Sometimes when I’m watching a genealogy show, like Finding Your Roots, I am reminded that most people know very little, if anything, about their family tree.
I’ve researched mine for 20 years and have come to believe they live on in my DNA. Science has shown that the way our ancestors handled stress, for example, adds information to their DNA that is passed down to future generations. These people are literally part of me. Exploring them is a way to get to know myself. And god knows I’ve spent a lifetime trying to do that.
We might find out our forebears lived through some stressful times. But finding out what effect that had on them is not so easy. The details of a person’s life start to disappear the minute they die.
So you start with what you do know. You can learn a surprising amount in 10 minutes on a genealogy website. In one branch of my tree there are preachers and teachers. In another, healers and people good with their hands. And farmers. The farmers are all over the place.
For most of history, work was just work. It wasn’t like Elias Van Steenburg woke up one day, rolled over and said to his wife, I love vegetables and cows. I think I’ll go into farming. Maybe he did love it; or maybe it was the only way he could keep food on the table.
Knowing what work my ancestors did doesn’t tell me much about the kind of people they were. I have to know how they did things—how they loved, conducted business, dealt with the neighbors. Did they like being in charge or punching a time clock? Did they declare their principles or were they more ‘live and let live’?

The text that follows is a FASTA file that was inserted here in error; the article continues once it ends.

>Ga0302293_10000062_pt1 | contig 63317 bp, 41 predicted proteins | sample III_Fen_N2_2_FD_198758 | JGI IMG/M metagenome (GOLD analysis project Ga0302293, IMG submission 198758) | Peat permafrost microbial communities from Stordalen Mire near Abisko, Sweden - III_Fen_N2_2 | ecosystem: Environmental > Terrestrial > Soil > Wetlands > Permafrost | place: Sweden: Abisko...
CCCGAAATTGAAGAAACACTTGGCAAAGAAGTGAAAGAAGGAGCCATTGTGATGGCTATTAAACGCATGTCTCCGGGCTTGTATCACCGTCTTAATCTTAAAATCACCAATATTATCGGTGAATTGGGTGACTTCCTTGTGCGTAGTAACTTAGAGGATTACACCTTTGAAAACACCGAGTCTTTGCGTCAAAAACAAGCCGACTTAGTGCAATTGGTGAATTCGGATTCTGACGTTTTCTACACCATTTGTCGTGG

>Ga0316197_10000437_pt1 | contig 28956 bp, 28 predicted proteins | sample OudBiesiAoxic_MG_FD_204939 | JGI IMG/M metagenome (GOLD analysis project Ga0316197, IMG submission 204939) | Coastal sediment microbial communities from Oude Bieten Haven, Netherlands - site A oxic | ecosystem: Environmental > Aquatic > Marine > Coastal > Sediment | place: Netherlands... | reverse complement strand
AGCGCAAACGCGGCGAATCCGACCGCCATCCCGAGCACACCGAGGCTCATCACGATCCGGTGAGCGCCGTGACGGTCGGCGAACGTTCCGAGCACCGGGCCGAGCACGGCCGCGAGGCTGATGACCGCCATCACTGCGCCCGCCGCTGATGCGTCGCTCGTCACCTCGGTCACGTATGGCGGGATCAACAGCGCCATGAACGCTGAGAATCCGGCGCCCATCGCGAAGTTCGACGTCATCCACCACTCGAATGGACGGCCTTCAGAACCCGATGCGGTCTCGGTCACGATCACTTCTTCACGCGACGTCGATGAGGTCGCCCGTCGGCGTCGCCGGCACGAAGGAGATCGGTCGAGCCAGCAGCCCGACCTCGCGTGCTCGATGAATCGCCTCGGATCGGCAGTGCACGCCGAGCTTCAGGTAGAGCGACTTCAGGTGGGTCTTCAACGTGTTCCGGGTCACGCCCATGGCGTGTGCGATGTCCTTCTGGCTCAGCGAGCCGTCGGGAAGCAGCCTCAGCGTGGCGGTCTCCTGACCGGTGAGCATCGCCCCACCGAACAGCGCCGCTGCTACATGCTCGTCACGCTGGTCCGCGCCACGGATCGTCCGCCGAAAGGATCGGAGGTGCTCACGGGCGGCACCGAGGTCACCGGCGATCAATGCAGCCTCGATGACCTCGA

Did they have dreams and goals? What kept them up at night? What really pissed them off and what made them laugh? Does my family laugh the same way today?
But we can only know so much, and sadly these details are almost always lost forever. So for instance, if my fourth great-grandfather Moses Sleeper fought for the resistance in the Revolutionary War, I know what side of history he ended up on. But I can’t know what drove that decision unless I understand what was going on in his community (or in his own head, if I strike gold). There are probably valid personal motivations in addition to the political ones we all learn in school.
I can’t come to sweeping conclusions about my ancestors based on a few slim facts. Life is complex. And this is where genealogy gets dangerous. If I’m pleased that my ancestor was a patriot and not a loyalist, I can make all kinds of assumptions about his life to paint a rosy picture. I can ignore or simply fail to look for facts that don’t fit that picture. He was wealthy (but a real bastard to his tenants). She earned a Ph.D. (but spent three years in an institution). Lots of people do this about their ancestors. Very simple, one-dimensional snapshots. It probably makes them feel better about themselves.
I feel the danger in that too. For me, the lure of family history is the dark stories—deals gone sour, prolonged mournings, mental breakdowns, that sort of thing. And yes, in a way they make me feel better about my life. They show that people have always struggled. Anything I’m going through, millions have been there before me and my pipsqueaky life. Knowing this nudges me to lighten up and make the most of this temporary blip of existence.
Even if I don’t fully know them, they are with me, those ancestors. They’re never far. Maybe DNA has something to do with it. Think what you will about spirits or ghosts, but I'm convinced that what we see is not all there is. The more stories I uncover, the more connected I feel. And the better I feel in my own skin.